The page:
It was déjà vu all over again for The New York Times. On March 30, the paper ran Associated Press wire copy that reported the arrest of an Argentine student for hacking into U.S . military computers. The arrest, the story said, was the fruit of the "first court-ordered wiretap on a computer network."
Exactly three months earlier, on December 30, 1995, a staff-written New York Times report on the arrest of a German engineer for selling cellular phones programmed with stolen numbers was also billed as having "involved the first court-approved wiretap of the Internet."
When dealing with a relative novelty like the Internet, everything old becomes new again. During the late-'80s wave of prosecutions of such hacker gangs as the Masters of Deception, the cops used court-authorized wiretaps of computer communications. A Justice Department spokesman presents a fine distinction: In those cases "it wasn't of the computer packet switch network, but the circuit switch network. In other words, the wire tapping [was] at the phone company, but not at an Internet service provider." And of course, as an FBI official said in relation to the German engineer's arrest, law enforcement agencies often monitor Internet communications without court orders, but with the permission of the service provider.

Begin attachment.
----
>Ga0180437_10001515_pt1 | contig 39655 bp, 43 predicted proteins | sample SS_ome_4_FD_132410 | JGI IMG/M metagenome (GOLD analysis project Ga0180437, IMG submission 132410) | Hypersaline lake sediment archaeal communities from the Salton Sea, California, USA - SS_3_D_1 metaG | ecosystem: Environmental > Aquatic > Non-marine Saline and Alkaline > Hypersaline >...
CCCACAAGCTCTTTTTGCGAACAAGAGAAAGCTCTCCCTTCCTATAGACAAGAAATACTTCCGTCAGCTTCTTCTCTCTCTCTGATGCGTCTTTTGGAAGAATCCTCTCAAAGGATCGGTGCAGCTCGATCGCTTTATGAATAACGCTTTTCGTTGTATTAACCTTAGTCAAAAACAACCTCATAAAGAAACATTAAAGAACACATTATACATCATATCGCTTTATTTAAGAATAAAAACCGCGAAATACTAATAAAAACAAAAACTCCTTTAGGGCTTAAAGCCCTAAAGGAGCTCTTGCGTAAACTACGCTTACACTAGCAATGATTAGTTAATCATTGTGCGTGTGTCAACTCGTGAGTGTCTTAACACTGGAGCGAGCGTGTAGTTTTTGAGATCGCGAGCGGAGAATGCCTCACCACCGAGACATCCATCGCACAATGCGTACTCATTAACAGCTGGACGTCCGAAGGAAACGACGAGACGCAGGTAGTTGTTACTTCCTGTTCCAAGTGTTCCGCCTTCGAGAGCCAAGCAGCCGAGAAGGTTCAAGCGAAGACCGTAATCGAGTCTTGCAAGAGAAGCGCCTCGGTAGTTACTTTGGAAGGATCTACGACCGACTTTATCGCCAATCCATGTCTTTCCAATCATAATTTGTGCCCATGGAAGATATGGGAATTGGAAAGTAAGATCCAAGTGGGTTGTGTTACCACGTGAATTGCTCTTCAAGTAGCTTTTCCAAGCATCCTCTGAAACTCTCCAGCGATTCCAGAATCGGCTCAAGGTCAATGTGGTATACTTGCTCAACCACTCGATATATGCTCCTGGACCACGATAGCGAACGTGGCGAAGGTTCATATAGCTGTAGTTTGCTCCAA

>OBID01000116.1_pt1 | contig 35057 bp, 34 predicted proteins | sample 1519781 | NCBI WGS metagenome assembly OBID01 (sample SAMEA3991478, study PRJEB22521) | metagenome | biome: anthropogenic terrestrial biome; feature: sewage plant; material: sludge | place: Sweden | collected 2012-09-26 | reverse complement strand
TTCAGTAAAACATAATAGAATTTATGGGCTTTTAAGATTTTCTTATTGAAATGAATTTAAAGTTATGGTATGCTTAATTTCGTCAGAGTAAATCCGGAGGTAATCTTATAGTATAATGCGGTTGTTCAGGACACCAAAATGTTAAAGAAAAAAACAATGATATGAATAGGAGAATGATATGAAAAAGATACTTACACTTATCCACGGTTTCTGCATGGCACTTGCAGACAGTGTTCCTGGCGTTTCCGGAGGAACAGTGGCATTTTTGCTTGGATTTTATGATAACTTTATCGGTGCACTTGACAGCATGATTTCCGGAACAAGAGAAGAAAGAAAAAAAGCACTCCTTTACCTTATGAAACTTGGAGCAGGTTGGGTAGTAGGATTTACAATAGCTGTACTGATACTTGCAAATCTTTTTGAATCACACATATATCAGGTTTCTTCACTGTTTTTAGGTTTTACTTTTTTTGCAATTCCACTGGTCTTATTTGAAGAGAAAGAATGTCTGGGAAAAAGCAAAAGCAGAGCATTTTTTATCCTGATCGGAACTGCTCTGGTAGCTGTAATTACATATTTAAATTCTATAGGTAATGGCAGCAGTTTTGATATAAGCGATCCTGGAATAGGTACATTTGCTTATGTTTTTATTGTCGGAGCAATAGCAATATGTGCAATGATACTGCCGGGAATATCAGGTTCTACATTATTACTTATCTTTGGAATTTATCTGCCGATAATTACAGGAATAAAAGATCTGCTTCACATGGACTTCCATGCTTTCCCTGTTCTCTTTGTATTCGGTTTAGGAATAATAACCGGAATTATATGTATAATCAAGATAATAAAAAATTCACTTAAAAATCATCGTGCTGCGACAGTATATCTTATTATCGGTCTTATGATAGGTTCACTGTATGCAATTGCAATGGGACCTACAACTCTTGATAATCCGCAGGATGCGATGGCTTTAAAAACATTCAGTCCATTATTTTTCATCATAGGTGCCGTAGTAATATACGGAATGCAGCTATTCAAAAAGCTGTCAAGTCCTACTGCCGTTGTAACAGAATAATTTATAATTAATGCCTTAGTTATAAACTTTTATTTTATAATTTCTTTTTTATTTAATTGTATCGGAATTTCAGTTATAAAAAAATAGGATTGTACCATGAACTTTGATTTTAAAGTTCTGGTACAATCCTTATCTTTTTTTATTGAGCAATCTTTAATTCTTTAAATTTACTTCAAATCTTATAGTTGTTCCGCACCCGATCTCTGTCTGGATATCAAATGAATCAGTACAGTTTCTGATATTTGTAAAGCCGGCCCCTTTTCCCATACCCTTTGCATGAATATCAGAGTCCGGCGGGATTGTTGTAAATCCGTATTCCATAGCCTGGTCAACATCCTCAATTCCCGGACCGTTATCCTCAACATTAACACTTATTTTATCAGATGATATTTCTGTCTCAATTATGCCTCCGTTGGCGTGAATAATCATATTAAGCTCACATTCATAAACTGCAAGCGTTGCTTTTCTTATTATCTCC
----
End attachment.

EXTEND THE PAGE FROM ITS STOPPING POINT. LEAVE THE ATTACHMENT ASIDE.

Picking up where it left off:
Federal authority to do the wiretaps springs from 1986's Electronic Communications Privacy Act, so none of these cases represent an unprecedented expansion of law enforcement's ability to snoop in cyberspace. But the Internet seems to breed this sort of breathless novelty-oriented reporting. Says Mike Godwin, a lawyer who works with the Electronic Frontier Foundation, "I'm sure we have not seen the last first Internet wiretap."